Take care of yourself
Watch your diet, exercise and get plenty of rest. Making sure that you stay healthy will help you to be a better caregiver.
Manage your stress levels
Stress can cause physical problems (stomach irritation, high blood pressure) and changes in behavior (irritability, change in appetite). Note your symptoms. Use relaxation techniques that work for you, and talk to your doctor.
Give yourself credit, not guilt
Know that the care you provide does make a difference and you are doing the best you can. You may feel guilty because you can't do more, but individual care needs changes as the Alzheimer's progresses. You can't promise how care will be delivered, but you can make sure that the person with Alzheimer's is well cared for and safe.
Know what community resources are available
Contact the Alzheimer's Care Resource Center. The staff can help you find resources in your community! Live-in care,  geriatric care management, and respite care are just a few of the services that can help you manage daily tasks.

For  more ways to become a healthier caregiver,
follow our blog or tons of valuable information.
When Your Loved One Doesn't Need a Nurse, But Could Use a Friend
In support of our mission to meet the needs of the caregivers we serve, our  Comforting Companions  provide consistent, in-home care services tailored to meet your loved ones needs; while giving you  and your family peace of mind, knowing in your absence, they are safe and well cared for.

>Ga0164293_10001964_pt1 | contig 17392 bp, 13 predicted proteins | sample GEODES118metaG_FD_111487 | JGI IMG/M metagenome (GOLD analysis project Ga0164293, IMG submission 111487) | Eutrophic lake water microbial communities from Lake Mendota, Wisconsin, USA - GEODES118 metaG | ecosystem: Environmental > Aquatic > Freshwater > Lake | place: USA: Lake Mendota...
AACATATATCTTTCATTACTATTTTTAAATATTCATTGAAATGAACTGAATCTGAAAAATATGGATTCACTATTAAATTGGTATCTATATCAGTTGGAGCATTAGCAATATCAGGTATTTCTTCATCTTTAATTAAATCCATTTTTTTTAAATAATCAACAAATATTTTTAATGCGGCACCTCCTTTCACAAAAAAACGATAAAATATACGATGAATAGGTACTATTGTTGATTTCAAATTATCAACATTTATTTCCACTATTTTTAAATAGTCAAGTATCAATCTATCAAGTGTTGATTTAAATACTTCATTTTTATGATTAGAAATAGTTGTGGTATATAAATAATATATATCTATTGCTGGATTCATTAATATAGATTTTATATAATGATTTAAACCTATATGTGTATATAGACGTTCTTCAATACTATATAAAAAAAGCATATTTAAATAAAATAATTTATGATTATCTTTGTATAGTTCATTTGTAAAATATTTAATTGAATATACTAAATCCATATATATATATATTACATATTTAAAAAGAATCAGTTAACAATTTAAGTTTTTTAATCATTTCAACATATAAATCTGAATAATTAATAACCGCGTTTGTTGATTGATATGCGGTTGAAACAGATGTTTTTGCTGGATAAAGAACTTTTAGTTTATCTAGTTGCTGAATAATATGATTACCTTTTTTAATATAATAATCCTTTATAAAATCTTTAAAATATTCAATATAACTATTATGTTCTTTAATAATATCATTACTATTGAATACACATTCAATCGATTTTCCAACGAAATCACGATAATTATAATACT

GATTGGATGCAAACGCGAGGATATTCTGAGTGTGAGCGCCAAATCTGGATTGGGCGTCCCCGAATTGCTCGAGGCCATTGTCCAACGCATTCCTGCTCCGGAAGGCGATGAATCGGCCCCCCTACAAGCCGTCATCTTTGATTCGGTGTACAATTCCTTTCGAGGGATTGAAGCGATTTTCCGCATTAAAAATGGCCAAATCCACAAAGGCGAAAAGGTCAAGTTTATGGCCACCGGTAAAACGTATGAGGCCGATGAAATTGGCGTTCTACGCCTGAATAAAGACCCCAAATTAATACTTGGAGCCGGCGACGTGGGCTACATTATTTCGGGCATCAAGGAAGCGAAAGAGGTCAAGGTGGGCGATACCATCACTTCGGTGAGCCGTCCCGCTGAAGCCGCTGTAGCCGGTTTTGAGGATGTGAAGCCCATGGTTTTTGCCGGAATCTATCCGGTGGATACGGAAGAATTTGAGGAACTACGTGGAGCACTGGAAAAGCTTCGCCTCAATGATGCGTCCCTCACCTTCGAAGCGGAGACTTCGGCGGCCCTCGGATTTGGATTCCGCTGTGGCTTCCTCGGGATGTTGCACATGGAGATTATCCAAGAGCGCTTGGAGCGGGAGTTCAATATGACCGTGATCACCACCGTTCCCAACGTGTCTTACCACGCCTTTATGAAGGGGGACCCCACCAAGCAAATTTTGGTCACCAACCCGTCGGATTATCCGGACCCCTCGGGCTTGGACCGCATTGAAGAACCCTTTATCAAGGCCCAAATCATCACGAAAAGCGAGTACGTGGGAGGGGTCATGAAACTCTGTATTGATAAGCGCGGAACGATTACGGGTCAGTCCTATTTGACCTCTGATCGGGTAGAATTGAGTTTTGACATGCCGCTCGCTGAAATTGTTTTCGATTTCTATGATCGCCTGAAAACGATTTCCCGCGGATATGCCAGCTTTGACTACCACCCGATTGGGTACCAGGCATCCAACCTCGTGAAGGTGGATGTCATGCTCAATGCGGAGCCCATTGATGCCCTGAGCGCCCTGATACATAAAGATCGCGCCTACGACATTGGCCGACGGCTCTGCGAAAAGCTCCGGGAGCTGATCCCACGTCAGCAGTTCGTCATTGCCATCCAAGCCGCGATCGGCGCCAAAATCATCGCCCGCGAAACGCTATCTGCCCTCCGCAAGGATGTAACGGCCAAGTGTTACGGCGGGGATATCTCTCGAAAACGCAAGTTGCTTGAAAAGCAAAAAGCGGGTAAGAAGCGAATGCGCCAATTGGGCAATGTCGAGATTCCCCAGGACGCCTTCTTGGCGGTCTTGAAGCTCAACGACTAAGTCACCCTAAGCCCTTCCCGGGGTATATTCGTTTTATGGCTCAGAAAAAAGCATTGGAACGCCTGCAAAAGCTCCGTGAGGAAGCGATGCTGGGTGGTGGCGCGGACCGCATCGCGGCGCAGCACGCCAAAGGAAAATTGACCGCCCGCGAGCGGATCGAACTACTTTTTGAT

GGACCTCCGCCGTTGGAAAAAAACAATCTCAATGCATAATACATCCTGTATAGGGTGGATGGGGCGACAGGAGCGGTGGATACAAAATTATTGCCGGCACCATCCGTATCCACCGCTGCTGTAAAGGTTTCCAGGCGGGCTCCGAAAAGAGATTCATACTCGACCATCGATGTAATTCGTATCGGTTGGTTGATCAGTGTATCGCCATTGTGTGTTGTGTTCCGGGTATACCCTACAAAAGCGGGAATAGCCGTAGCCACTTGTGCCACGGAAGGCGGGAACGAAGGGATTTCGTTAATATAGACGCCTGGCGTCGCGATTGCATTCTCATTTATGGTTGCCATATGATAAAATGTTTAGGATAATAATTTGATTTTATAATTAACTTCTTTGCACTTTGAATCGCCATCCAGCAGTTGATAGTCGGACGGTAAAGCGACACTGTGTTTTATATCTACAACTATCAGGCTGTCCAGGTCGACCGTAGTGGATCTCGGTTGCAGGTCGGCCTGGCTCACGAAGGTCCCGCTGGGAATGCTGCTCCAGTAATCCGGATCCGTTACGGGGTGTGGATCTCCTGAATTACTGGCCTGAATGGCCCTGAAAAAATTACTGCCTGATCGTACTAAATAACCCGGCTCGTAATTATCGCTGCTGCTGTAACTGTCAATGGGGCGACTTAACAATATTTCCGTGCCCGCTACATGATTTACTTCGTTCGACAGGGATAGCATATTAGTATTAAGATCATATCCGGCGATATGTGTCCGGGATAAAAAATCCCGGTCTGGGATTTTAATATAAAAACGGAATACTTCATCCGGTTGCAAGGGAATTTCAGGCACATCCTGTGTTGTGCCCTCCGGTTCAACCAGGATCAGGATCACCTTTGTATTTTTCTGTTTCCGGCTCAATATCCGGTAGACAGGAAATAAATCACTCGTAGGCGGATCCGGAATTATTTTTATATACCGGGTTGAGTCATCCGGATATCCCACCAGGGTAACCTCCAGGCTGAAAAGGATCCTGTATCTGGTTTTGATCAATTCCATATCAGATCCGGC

Each employee is trained to provide individualized companion care and support, while interacting and engaging your loved one in the most meaningful ways possible.

Making Moments Matter Activities: While engaging your loved one in every day activities, and concentrating on their current abilities and strengths, our Companions can help cultivate a sense of purpose and fulfillment in the life of the person you love. 

Light Housekeeping:  Your Comforting Companion  can perform a wide variety of common household tasks. Their assistance can help your loved one continue to live at home, safely and as independently as possible. 

Nutritious Meal Preparation:  Helping your loved one maintain a well-balanced, healthy diet is important. From grocery shopping to hot, nutritious meal preparation, our Companions can help with creative menu planning; nutritious meal preparation and more.
Respite Break:  Taking a break from the demands of full-time caregiving gives you a chance to recharge, emotionally, physically and spiritually.  Our Companions can provide you with a healthy respite break, on a  regularly scheduled basis or just when you need it  most.

Transportation:  Our companions can provide your loved one with incidental transportation services to appointments; shopping; and to other special events.

Schedule a complimentary consultation today by calling (561) 588-4545!
Smart Ideas to Keep Your Loved One with
Memory Loss Independent
Click on the Image to Play the Video
For more caregiver videos, subscribe to our YouTube channel.

Signs That It's Time for a Break for Caregiving